On Jan. 19, the city of Kennesaw broke ground on a new amphitheater for Depot Park. The amphitheater is one of the finishing touches on the park, which has a long and storied history.
The first depot in our community (a wooden structure built before the Civil War) was located near the Big Shanty Eating House, later known as the Lacy Hotel. The railroad built the hotel in 1859 to serve passengers, and it became famous in April 1862 as the starting point of the Great Locomotive Chase. Both the hotel and the depot were burned in 1864, during the war.
The depot’s replacement was another small wooden structure, built shortly after the war, and a new hotel was built around the same time. When Kennesaw was incorporated in 1887, the city limits were set at “one-half mile from the depot of the Western and Atlantic Railroad Co.”
After 20 years of use, the depot needed improvements. In 1891, the Nashville, Chattanooga and St. Louis Railroad announced a replacement was in the works. It opened in 1893, and the Marietta Journal’s correspondent called it “an honor to the place and very much needed.” That same year, the old structure was moved away from the railroad tracks, near where the amphitheater will be built. Its ultimate fate is not known.
The 1893 depot was expanded in 1902 and again during the 1920s. By the 1950s, the days of passenger service were numbered, and city officials began planning for the structure’s future. In 1954, the City Council considered turning it into City Hall. There also were plans in 1959 to turn it into a museum about the Great Locomotive Chase. Neither of those plans came to pass. Passengers last used the depot in the early 1960s, and the city purchased it in 1962. Since then, it has been used for a variety of purposes and now is a local history museum and special-events space.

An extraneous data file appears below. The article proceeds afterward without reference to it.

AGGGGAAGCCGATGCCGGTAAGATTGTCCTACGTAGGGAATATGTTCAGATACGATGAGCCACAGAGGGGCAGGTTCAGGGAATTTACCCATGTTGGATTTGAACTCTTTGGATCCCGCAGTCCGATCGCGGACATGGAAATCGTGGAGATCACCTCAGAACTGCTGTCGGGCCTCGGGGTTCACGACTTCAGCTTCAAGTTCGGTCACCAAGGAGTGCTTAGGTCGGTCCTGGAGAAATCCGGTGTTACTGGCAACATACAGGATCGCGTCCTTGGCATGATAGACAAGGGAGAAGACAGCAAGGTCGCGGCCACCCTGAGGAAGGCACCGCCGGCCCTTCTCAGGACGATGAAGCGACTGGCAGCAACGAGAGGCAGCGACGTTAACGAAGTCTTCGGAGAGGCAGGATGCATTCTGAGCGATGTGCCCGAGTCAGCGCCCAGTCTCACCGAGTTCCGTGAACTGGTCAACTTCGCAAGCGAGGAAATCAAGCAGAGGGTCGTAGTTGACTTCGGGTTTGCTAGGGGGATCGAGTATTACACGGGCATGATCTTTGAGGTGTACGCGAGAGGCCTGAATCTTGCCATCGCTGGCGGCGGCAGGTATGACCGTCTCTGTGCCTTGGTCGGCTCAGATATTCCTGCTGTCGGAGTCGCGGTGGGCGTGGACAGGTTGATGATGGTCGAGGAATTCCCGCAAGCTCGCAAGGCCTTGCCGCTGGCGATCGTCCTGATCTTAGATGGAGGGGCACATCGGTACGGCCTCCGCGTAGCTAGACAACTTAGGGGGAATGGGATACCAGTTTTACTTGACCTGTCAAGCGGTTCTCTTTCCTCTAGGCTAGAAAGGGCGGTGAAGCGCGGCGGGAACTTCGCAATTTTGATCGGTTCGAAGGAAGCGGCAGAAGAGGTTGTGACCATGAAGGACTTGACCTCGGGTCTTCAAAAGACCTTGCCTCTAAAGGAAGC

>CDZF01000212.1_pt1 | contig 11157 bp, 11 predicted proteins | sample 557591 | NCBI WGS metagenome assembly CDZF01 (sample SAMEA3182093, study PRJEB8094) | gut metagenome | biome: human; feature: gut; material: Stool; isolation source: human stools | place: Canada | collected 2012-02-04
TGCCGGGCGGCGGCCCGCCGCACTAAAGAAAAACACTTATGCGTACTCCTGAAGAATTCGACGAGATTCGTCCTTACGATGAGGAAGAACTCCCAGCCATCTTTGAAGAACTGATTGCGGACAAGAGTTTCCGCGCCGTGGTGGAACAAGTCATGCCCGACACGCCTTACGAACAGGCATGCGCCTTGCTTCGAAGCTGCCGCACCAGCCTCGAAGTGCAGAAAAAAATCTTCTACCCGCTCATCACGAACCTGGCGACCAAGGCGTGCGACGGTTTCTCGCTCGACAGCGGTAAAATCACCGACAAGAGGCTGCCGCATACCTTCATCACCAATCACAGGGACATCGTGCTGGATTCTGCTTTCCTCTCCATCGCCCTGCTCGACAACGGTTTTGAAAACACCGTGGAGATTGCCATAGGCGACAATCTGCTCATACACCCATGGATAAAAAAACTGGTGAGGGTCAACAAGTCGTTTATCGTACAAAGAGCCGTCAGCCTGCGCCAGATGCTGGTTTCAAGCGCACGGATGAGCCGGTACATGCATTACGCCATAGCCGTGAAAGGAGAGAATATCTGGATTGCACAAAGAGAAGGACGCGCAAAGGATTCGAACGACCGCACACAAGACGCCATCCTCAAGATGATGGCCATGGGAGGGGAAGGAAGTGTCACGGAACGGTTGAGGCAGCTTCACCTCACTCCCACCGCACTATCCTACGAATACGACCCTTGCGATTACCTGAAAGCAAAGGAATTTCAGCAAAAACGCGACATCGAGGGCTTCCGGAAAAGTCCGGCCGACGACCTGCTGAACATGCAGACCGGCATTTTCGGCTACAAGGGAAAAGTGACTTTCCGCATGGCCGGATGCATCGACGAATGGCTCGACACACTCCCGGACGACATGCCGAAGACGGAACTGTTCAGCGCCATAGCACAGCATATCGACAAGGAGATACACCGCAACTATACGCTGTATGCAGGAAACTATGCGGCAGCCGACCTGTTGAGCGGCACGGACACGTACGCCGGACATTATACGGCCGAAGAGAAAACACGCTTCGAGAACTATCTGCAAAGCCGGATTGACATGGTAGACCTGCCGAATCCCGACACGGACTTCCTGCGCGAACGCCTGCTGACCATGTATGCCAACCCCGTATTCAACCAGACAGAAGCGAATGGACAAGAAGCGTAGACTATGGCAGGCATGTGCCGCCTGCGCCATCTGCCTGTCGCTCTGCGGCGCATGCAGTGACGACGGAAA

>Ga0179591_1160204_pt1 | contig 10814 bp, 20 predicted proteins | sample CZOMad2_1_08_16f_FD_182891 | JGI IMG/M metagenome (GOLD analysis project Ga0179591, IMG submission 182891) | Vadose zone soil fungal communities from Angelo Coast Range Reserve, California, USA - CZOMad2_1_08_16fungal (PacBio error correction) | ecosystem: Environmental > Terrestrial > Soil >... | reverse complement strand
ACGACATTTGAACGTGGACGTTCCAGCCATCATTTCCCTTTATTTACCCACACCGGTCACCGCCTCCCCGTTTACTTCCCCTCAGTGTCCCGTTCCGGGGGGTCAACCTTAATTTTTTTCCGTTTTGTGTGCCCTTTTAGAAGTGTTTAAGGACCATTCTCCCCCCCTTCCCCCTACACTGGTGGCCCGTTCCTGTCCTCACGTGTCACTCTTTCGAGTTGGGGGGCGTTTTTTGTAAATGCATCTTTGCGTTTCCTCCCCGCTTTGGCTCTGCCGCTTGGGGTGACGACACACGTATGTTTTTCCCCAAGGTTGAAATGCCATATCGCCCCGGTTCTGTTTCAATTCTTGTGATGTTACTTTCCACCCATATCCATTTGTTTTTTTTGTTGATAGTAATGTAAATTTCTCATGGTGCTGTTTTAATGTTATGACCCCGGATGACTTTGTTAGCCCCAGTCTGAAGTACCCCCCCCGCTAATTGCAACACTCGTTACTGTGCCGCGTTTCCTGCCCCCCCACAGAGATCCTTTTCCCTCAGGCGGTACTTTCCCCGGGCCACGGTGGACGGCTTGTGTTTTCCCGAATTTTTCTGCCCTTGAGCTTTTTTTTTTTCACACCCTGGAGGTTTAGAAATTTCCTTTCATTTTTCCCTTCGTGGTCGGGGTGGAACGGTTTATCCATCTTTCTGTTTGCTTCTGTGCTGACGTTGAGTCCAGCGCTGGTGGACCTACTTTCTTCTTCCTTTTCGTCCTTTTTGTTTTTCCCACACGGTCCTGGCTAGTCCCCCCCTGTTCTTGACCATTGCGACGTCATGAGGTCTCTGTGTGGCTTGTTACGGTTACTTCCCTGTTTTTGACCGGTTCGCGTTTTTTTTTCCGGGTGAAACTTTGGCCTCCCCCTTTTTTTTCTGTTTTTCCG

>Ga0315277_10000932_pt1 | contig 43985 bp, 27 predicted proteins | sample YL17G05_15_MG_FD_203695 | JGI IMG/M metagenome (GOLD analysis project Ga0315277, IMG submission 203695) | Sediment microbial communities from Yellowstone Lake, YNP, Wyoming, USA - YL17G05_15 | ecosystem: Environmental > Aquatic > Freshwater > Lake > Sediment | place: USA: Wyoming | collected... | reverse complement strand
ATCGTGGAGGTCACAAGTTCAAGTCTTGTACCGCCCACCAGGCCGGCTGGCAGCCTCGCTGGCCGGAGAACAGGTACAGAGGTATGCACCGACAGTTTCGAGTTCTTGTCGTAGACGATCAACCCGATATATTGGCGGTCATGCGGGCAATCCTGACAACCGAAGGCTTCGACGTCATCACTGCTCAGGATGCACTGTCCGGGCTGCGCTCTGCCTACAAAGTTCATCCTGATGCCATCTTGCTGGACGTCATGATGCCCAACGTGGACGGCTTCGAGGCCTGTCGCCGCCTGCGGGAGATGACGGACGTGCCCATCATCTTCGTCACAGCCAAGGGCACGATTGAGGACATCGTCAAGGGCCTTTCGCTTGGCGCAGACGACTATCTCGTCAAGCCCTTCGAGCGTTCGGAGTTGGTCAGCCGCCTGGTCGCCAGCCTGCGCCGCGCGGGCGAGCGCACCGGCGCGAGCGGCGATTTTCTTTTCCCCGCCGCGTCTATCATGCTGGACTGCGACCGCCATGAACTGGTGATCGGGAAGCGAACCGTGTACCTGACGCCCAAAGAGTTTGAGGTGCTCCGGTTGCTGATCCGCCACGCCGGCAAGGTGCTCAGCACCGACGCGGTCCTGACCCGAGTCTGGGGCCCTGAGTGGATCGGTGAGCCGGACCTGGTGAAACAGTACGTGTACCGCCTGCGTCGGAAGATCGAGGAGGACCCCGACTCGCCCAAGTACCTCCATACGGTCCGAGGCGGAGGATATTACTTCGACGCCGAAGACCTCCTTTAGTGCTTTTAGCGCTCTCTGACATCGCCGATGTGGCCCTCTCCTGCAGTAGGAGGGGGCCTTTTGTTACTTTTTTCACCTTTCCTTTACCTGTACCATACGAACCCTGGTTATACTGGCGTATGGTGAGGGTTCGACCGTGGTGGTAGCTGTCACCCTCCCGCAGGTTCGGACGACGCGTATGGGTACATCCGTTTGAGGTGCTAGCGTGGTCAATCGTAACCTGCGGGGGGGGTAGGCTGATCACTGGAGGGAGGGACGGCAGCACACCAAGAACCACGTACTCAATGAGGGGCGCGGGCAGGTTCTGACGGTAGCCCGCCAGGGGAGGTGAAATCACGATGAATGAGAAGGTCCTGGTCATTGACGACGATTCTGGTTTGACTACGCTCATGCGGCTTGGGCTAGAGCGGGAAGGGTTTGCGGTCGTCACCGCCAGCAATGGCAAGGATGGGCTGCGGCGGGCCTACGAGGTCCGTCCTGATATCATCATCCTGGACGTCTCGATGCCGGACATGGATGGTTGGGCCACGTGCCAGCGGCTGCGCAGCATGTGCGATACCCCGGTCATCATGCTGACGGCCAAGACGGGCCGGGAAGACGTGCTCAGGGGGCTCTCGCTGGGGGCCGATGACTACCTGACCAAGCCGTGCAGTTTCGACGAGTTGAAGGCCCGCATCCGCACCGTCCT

The city first leased the area around the depot in 1975 and eventually purchased it from the state. Other pieces of land in what is now Depot Park were bought in 1987 and 2017. One of these properties is the historic B.H. Carrie House at the corner of Big Shanty Drive and Cherokee Street. The yellow house was built around 1890 by Benjamin H. Carrie, a former mayor. It was relocated a short distance from its original site in the 2000s to make it more accessible. Currently, it’s being refurbished to be the green room for the new amphitheater.
Plans for Depot Park have been in the works since 1995, when a “historic village” was proposed. Homes from the 19th century would have been relocated to the site, along with a blacksmith shop and a tannery. A replica of the Big Shanty Eating House also would have been constructed. The plan did not come to fruition.
Another project, announced in 2008, involved building the tunnel under the railroad tracks and a new home for the Kennesaw Library. The tunnel opened in 2010, but the library plan never was realized.
The ribbon cutting for Depot Park was held on June 22, 2021. The park features a walking path, several bridges and its highlight and namesake, the Kennesaw Depot. The addition of an amphitheater will complete the middle portion of the park.
Gateway Park is just to the south of Depot Park, on the same block. It opened in 2018 and features a large sign designed by students from Kennesaw State University. Interestingly, there once might have been another park on the site. Local historian Mark Smith, writing in the 1980s, described a baseball field with “home plate … near the present intersection of Sardis and South Main Street, with the batter hitting towards the northwest.” When a bridge was built on Main Street over the railroad tracks, the ball field was closed. Council minutes indicate this happened before 1936.
The Kennesaw Depot originally was the heart of the community, as it was the railroad that created Kennesaw. When the city was incorporated, the depot kept its status as the literal center point of our town. With the construction of Depot Park, it once again can return to its rightful place as a focal point for the community.
– Andrew Bramlett is vice president of the Kennesaw Historical Society and an honorary member of the Kennesaw Cemetery Preservation Commission.
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